An experience that comes to mind every time I read verse 6 is when I was camping one time during college. I was helping lead the guys ministry for Campus Crusade and since I am an Eagle scout I was asked to plan and lead a guys camping trip. I was excited to take all of these guys, most of whom had never been camping, to a place that is near and dear to my heart, Uwharrie National Forest. Oh yeah, and I didn’t mind showing of my camping skills. I had been bragging, sort or, to these guys for a few weeks before we went about how I love to sleep in a hammock. They asked all sorts of things like didn’t I get cold, is it really comfortable, etc. I assured them it was the best sleeping they’d ever do. I still agree with that statement, but this particular weekend it was not the best sleeping ever. I took two of my tents and my hammock with me. I helped them set the tents up so they could sleep in them and then I tied up my hammock. When we were going to bed that night there was one more space in one of the tents and one of the guys asked if I was sure I didn’t want it. I assured him I was fine, I would be plenty warm and way more comfortable than him. So we went to sleep, but not for long. Well, at least for me anyway. I woke up absolutely freezing at about 3:30. I decided I would be fine if I could just go back to sleep, so I tried to and after a little while I was successful. But that didn’t last too long. I woke up again at 4:30 and this time could not go back to sleep. So I laid in my hammock awake from 4:30 to 6:15 waiting for the first break of dawn so I could start a fire. The sun has never taken so long to rise. This experience helps me understand this psalm and where I am in my life better. Waiting in the freezing cold waiting for daybreak was miserable. I regretted decisions I had made, I prayed, I laid there with utter anticipation. It felt like morning would never come, but I knew one thing. Morning will come. Morning always comes. I remembered this. The psalmist, too, in his despair remembered where hope came from. He may not have felt very hopeful at the time, but he knew that his hope came from the Lord. He remembered the love of the Lord and that the Lord had redeemed him. Dr. Goodman taught me that in Judaism memory is sacred. So, when I am in the depths and feel as if there is no hope, I know I can remember. That sacred memory, then leads me to hope. For, when I say I remember it certainly means that I remember the past, the good and the bad, but above all, when I say I remember, it means that I hope.

On our trip in October we visited the Holocaust museum in Washington, D.C. I have a few favorite quotes from the museum, but there is one that is quite apropos. It stands out from the rest of the quotes in the museum because it is unlike the rest. It is a quote out of Anne Frank’s diary. I assume that if we haven’t all read The Diary of Anne Frank that we are at least aware of it. The diary contains the inner thoughts of a young Jewish girl who lived in hiding from the Nazis for two years, from the ages of 13 to 15. At times when I am upset and ready to battle her words disarm me:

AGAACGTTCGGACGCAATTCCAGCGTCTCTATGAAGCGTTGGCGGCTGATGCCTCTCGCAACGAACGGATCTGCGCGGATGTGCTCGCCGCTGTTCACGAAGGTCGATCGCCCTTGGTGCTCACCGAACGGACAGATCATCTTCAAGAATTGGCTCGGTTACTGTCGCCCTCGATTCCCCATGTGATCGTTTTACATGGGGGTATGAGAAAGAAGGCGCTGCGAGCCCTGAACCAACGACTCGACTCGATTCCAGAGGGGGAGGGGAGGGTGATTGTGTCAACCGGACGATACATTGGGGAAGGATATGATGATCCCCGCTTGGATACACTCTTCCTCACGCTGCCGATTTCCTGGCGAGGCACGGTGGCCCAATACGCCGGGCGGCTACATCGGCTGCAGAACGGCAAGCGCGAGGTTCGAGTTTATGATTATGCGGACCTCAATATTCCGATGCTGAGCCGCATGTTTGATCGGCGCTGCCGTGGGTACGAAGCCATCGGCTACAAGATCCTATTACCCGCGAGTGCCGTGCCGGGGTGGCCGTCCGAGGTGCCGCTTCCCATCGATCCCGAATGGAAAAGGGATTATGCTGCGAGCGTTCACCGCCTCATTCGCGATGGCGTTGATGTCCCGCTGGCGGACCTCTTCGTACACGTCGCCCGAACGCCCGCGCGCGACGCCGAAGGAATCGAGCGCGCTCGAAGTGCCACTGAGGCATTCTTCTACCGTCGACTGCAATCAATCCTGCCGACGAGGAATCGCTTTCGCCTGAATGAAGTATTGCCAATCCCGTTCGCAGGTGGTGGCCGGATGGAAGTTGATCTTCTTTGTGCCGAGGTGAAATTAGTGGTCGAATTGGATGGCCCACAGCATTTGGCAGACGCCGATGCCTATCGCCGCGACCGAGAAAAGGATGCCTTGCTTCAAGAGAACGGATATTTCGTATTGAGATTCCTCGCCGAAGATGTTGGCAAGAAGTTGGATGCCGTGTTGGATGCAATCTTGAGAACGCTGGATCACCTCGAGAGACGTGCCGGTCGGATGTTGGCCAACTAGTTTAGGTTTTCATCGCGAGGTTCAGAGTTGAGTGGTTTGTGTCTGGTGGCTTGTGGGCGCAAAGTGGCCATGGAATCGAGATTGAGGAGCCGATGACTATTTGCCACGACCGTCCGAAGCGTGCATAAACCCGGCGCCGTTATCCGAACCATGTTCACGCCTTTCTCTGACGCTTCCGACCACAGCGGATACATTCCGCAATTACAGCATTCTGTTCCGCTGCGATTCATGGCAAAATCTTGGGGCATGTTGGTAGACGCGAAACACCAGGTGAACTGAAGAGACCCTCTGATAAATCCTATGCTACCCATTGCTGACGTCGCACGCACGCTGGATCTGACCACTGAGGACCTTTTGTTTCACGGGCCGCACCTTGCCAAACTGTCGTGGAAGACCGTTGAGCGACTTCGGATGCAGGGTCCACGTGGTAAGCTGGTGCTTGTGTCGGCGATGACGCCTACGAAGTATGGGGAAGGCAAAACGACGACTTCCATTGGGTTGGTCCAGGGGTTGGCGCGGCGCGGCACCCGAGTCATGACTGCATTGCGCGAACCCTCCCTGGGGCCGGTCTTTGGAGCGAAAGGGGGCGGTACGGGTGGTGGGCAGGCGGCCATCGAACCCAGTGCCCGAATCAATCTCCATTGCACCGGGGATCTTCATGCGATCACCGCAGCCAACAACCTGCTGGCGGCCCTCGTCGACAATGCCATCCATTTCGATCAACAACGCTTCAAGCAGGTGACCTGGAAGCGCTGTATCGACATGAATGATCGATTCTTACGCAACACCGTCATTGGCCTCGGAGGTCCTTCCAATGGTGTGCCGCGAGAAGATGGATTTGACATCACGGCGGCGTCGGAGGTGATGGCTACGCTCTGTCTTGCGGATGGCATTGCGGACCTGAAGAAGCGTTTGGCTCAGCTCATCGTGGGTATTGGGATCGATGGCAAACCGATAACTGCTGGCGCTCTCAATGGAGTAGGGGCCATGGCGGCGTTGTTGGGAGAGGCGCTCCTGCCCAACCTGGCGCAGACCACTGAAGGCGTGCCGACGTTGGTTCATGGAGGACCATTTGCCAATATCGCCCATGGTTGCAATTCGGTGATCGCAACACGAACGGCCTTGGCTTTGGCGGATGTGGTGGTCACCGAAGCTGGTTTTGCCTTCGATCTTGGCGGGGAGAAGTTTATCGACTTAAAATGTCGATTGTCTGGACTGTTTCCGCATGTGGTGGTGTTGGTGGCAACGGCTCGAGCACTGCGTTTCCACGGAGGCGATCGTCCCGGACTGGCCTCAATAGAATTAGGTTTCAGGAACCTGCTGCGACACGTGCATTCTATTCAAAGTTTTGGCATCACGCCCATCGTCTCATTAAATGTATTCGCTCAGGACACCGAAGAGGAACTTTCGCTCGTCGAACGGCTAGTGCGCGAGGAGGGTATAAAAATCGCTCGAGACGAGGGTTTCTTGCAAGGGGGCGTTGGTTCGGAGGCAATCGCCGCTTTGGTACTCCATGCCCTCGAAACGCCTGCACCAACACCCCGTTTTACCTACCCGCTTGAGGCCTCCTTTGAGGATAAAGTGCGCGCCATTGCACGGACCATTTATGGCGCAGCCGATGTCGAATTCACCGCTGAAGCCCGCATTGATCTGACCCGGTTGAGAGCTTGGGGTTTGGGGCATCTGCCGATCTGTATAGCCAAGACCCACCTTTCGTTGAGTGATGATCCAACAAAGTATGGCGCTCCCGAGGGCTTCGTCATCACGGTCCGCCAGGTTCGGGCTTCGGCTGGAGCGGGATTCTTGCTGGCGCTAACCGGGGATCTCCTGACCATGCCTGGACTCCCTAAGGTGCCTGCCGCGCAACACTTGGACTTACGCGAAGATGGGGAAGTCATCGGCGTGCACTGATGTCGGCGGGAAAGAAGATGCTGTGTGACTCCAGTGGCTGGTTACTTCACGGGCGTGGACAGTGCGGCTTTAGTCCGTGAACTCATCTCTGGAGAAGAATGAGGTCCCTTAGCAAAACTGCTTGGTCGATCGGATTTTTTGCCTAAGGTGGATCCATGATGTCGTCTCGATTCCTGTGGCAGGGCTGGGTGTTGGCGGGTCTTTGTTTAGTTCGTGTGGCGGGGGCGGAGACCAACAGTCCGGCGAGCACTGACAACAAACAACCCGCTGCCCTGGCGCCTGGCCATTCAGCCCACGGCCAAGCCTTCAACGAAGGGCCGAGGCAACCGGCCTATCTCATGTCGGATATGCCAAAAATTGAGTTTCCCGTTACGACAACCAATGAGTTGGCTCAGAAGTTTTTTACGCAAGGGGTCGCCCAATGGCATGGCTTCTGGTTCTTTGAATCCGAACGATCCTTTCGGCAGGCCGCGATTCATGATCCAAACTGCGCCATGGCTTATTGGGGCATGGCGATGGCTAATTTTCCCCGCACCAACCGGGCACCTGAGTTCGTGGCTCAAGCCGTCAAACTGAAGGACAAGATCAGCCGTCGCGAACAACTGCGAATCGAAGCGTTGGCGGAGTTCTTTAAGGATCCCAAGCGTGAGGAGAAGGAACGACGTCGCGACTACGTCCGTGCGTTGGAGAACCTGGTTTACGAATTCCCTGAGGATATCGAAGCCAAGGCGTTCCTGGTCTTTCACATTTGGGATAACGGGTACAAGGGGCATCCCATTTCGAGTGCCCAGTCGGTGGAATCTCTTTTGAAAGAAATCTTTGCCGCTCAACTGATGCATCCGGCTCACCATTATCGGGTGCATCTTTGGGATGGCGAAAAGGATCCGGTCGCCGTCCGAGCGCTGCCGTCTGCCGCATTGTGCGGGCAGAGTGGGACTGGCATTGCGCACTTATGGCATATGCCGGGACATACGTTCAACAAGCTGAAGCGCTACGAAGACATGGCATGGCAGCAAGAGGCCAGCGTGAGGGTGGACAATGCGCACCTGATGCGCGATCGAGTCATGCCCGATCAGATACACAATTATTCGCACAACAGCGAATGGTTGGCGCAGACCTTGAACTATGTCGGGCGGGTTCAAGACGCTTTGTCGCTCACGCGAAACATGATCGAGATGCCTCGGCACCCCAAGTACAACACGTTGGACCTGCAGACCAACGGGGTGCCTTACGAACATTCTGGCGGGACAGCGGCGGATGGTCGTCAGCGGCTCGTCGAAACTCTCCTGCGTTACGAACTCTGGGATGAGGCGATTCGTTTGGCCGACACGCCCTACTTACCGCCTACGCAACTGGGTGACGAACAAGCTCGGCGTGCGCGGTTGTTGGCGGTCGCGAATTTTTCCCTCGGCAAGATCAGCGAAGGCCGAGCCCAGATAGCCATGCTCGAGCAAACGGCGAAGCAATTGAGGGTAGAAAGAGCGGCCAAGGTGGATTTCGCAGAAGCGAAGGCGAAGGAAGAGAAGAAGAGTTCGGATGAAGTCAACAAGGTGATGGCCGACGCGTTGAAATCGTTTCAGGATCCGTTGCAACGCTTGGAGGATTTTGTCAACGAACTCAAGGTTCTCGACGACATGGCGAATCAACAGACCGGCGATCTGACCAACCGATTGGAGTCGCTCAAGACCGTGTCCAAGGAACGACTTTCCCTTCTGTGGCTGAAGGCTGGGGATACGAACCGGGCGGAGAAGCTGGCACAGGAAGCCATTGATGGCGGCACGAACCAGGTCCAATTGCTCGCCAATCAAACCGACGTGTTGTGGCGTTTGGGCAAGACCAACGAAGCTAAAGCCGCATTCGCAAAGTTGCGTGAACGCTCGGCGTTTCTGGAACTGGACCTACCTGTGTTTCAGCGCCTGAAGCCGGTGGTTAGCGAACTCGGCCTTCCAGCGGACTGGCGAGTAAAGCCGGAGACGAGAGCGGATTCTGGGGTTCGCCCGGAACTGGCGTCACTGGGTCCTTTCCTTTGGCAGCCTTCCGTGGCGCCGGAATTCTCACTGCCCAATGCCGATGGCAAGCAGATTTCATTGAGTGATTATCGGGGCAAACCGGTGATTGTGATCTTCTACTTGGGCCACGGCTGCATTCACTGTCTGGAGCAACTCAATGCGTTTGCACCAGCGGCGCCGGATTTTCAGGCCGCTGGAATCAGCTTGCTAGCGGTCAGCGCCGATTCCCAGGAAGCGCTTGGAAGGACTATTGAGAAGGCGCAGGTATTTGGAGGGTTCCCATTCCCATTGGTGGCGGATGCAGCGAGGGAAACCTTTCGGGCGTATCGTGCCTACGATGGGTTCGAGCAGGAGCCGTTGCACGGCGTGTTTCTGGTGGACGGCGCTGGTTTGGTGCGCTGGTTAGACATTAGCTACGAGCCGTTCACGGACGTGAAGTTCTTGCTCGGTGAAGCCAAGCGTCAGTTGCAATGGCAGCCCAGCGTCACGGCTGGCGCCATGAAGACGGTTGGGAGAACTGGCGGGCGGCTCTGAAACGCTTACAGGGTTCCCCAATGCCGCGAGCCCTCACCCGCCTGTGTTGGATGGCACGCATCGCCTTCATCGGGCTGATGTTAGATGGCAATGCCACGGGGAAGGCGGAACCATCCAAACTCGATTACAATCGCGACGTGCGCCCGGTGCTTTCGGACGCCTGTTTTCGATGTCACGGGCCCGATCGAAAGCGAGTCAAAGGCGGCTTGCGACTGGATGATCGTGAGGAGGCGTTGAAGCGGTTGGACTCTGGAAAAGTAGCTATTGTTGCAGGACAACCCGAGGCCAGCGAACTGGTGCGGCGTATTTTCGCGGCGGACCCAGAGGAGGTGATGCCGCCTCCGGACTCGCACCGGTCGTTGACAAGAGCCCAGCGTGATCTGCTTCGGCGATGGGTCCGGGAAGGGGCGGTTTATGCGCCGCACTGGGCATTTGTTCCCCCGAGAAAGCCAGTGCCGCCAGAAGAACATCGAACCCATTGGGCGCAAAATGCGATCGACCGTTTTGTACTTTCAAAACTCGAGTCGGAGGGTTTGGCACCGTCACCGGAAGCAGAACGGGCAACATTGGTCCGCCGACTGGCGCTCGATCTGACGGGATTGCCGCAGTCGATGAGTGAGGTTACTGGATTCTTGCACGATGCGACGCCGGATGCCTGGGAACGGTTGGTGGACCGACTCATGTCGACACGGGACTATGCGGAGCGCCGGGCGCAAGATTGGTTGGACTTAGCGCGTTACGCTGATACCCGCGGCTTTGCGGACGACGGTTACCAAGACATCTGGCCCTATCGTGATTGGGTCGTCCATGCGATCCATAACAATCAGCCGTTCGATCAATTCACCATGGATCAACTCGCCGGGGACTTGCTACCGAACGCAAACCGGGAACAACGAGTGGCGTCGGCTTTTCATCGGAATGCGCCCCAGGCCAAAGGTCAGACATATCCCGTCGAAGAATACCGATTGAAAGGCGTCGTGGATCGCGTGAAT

That’s the difficulty in these times: ideals, dreams, and cherished hopes rise within us, only to meet the horrible truth and be shattered. It’s really a wonder that I haven’t dropped all my ideals, because they seem so absurd and impossible to carry out. Yet I keep them, because in spite of everything I still believe that people are really good at heart.

The hope in her words takes me back every time I read them. Her words are so at odds with how I think a Jew should be feeling in her situation. She should be angry at the Nazis and angry at God as Elie Wiesel and many other Jews were, but she wasn’t. She was hopeful. This is pure, honest, unadulterated hope. It’s a word that I need to hear. It’s a word we need to hear.

This morning I hope. It is not easy, as you know, but I hope and I am calling you to hope with me. Let us hope for the future to be better than the past and better than the present. I assert, along with the psalmist: “hope in the Lord, for the with Lord there is steadfast love and with the Lord there is plentiful redemption.” The psalmist did not keep hope to himself, but called all Israel to hope with him. I cannot hope by myself. We must hope together. We must cry out together and wait in anticipation together and hope together and experience the love and redemption of the Lord together.

I have been honest and vulnerable with you this morning in hopes that you will see that it’s okay. It’s okay to have questions without answers and to need hope. I do. The psalmist did. To be sure, I have experienced pain and suffering. I know how real evil is in this world. I know how much waste is in the world. It is in the midst of this pain and suffering and evil, in spite of these, and perhaps because of these, that I must assert as my final words two small, yet abundantly meaningful words: “I hope.”



As you can probably tell, I am a manuscript writer. I do not always, and did not this time, stick exactly to the manuscript, but this will at least give you a general idea of where my thoughts are/were on this passage.